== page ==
iGirl: Olwen Fouéré stalks the stage in Marina Carr’s multidimensional piece of theatre art

Dublin Theatre Festival: This deeply collaborative work asks how to make sense of our own stories in the continuum of human history

iGirl: Olwen Fouéré in Marina Carr’s new play. Photograph: Ros Kavanagh

iGirl: Olwen Fouéré in Marina Carr’s new play. Photograph: Ros Kavanagh

 

iGIRL

Abbey Theatre, Dublin
★★★★☆
“I Neanderthal Prince of the Plains,” Girl declaims from the darkness, as the sculptural face of Olwen Fouéré emerges ghostly from the black of a floor-to-ceiling scrim: “I saw Eden/ It wasn’t much.”

Addressing us across time, through different personas, this prehistoric version of Girl calls to her descendent sisters as well as those to come; those “Ugly/ Whining/ Puny/ Pea brained/ clots”, who share “eyes/ Ears/ Skin/ The heart”, who share the capacity to speak and, more than that, to sing.

This opening proclamation is lifted from the middle of Marina Carr’s iGirl, which is presented in text as a 21-part epic poem. The fragmented form allows Carr to present the impression of embodied voices rather than character, and mostly she draws on archetypal figures of girlhood from myth and history: Antigone, Persephone, Jeanne d’Arc.

In one arresting confluence of the digital and embodied human figure, Olwen Fouéré appears to summon another version of herself from smoke

A dramatic narrative appears to clarify in several linked parts, where Girl writes a letter to her daughter, for example, a letter that draws a connection between the primitive past and the dawning doomsday future. What does the end of civilisation mean but a return to the primeval forces of nature, Carr suggests with dark romanticism.

Caitríona McLaughlin, the production’s director, harnesses the dramatic imperative in Carr’s formally challenging text, offering an impressionistic stage world that shifts in and out of focus under Sinéad Wallace’s lighting design, which alternates between strips of bright light and umbral shadows. Joanna Parker’s impressive video design (created in collaboration with Daniel Denton) heightens the haunted feeling of the performance.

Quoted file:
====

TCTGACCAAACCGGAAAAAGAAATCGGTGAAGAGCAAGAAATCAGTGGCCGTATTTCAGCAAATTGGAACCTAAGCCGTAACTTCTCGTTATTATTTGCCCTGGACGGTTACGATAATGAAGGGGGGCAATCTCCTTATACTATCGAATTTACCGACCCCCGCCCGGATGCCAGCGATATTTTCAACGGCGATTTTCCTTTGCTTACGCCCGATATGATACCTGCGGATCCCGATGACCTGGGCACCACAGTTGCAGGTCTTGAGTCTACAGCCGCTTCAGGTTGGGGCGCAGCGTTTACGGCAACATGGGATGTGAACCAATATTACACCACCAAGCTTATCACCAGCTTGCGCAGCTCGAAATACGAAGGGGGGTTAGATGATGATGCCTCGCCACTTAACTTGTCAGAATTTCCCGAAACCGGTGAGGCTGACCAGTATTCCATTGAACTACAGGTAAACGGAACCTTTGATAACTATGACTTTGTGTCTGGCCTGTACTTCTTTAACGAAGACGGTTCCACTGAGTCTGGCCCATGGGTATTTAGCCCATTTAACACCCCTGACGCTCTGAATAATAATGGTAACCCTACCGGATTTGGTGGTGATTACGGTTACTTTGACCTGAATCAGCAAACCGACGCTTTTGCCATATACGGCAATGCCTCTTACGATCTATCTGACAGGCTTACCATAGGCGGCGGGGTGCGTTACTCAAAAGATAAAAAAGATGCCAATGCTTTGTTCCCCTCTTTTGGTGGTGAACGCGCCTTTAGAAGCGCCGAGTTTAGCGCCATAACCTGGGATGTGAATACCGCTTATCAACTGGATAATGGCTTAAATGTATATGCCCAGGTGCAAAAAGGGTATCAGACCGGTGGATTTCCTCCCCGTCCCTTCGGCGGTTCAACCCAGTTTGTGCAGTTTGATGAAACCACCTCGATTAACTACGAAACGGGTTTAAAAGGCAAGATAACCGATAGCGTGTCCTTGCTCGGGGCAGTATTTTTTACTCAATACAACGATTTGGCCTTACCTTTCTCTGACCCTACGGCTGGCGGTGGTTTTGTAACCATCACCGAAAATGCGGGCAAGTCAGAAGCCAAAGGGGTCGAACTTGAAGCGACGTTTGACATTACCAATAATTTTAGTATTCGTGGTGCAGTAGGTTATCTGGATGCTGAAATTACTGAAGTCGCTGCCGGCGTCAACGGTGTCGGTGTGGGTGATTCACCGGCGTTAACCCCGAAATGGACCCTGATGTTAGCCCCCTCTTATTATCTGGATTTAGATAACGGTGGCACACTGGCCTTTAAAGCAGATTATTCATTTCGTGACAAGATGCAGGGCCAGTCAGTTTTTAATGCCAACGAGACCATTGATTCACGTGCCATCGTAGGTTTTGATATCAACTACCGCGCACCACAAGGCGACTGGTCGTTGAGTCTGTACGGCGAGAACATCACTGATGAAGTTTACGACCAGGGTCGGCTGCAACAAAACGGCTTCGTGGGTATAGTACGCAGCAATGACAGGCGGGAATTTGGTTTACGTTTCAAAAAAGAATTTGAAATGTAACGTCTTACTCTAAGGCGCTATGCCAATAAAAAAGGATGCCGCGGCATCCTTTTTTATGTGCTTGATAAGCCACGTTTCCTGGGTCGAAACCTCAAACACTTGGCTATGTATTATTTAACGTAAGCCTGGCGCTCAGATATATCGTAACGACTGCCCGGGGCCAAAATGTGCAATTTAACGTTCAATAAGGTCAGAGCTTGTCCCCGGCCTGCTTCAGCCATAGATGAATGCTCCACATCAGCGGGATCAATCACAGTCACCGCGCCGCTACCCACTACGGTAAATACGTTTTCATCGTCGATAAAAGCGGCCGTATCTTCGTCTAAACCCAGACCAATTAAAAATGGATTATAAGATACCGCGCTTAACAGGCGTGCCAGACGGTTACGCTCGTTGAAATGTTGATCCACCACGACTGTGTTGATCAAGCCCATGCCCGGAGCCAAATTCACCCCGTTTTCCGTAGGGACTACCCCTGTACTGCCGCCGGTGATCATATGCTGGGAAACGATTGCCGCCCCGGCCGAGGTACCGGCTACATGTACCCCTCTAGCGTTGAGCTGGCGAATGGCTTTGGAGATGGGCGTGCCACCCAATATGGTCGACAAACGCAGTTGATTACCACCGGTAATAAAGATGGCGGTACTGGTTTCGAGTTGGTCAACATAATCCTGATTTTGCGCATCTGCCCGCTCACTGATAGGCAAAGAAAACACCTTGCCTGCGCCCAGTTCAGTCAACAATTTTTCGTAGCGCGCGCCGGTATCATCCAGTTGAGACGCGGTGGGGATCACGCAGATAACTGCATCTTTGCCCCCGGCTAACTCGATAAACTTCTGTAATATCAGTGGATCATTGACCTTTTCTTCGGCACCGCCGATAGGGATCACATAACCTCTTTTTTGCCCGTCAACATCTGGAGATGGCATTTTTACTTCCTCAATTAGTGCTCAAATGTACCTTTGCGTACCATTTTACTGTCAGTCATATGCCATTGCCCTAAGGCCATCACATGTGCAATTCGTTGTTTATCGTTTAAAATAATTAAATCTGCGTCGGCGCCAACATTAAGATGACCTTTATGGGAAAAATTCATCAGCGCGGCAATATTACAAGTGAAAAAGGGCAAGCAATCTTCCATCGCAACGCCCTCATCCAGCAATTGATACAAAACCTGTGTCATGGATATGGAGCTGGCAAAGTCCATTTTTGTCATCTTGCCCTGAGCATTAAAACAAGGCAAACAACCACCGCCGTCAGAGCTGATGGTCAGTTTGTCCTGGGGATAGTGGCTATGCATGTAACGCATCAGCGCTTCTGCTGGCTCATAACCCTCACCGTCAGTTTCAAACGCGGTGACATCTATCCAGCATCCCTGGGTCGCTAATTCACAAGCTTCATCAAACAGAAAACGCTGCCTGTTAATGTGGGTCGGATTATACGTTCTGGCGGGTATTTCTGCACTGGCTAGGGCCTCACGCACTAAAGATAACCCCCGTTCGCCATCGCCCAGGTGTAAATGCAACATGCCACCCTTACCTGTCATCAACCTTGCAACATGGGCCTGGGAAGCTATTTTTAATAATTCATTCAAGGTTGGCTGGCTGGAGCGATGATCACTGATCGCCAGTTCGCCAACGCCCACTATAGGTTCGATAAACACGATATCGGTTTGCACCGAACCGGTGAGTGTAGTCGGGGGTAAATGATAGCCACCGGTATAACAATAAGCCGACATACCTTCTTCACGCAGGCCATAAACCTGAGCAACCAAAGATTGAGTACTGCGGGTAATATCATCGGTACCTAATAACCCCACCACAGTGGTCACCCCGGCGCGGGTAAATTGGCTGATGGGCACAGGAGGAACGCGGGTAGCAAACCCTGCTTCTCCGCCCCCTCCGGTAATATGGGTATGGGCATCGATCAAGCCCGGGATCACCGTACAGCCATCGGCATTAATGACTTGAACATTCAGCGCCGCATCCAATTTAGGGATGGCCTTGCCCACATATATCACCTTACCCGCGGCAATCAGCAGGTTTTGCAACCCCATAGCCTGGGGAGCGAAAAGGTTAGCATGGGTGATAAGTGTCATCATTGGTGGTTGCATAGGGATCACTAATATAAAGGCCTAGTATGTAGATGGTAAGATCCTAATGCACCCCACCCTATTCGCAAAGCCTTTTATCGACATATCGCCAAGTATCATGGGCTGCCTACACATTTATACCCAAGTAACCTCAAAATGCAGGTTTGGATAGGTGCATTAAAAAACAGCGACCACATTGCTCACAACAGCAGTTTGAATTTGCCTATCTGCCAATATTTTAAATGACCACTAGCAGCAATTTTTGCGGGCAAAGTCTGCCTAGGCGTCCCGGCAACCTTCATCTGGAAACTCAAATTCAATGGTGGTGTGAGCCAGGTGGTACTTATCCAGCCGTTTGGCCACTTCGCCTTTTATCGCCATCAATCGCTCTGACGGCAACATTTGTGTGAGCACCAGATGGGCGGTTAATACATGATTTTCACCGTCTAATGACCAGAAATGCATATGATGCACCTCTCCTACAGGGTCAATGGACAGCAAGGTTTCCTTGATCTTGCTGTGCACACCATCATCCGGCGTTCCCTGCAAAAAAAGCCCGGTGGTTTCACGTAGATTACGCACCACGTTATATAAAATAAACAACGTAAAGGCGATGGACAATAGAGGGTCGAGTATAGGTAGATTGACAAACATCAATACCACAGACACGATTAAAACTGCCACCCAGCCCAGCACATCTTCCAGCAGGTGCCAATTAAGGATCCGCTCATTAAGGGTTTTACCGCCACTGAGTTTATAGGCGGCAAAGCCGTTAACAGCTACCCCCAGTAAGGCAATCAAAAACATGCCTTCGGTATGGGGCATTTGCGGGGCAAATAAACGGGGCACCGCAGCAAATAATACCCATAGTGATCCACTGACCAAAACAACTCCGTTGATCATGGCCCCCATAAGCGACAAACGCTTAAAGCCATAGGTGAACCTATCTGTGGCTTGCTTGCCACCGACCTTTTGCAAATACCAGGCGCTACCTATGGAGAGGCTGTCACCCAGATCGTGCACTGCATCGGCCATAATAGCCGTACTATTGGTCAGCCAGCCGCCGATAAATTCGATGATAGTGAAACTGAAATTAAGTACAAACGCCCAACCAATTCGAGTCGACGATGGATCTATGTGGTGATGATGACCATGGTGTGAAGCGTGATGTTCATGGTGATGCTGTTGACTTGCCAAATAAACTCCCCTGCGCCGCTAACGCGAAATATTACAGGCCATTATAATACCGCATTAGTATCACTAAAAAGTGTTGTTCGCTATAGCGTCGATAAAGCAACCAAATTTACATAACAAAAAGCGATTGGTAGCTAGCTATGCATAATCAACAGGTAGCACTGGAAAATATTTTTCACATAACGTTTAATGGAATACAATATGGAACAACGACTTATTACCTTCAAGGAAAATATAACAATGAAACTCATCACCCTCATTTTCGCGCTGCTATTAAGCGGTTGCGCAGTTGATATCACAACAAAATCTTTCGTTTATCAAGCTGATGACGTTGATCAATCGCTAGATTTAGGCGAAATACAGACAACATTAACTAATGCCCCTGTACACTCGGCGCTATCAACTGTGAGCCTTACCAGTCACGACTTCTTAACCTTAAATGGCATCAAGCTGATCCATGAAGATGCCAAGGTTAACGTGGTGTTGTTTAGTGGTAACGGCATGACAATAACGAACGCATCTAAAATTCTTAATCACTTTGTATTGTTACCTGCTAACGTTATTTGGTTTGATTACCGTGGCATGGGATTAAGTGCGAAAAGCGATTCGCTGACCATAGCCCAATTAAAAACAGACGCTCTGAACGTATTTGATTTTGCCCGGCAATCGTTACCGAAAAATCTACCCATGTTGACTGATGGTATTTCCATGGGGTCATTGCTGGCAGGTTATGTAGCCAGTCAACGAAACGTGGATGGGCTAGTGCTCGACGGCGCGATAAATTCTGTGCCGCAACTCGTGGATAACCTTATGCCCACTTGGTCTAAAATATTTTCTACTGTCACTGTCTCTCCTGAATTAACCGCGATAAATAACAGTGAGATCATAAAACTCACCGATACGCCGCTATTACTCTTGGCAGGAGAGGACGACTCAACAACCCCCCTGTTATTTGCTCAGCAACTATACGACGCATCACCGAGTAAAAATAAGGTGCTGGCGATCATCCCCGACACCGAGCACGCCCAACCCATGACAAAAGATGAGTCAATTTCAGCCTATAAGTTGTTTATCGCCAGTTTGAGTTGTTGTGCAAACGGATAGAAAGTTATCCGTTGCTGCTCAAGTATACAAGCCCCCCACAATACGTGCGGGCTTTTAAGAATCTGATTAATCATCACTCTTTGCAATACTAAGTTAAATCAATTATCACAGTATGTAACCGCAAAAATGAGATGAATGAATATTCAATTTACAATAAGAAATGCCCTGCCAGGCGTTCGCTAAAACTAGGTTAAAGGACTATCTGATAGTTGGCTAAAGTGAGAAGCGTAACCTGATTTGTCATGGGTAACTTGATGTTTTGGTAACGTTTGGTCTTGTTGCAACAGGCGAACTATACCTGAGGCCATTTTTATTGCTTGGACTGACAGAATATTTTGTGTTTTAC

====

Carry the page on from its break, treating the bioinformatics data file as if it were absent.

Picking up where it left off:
In one arresting confluence of the digital and embodied human figure, Fouéré appears to summon another version of herself from smoke. Parker anchors the digital design with a Beckettian mound of sooty sediment, which disappears midway through, only to reappear as scattered thoughts and ashy footprints later on.

It is Fouéré’s performance, of course, that creates the grounded reality of this deeply collaborative, multidimensional piece of theatre art. She stalks across the stage on two legs or four limbs, crouching like a primitive hominid, prowling like a hunter, her breasts bared like an ancient warrior queen. She lets Carr’s words pour through her like nectar through a rare and precious chalice, brimful with ancient stories.

The lack of a determined through-line for the rich material of iGirl will be problematic for some in the audience, especially as the final frame unfolds in an uncertain, anti-dramatic key. But Carr’s text could be blown apart and stitched back together in a more formally coherent way – perhaps even as it is presented on the page – and that is what audiences will consider as the images linger: how to make sense of our own stories in the continuum of human history.

Runs at the Abbey Theatre until Saturday, October 30th, as part of Dublin Theatre Festival

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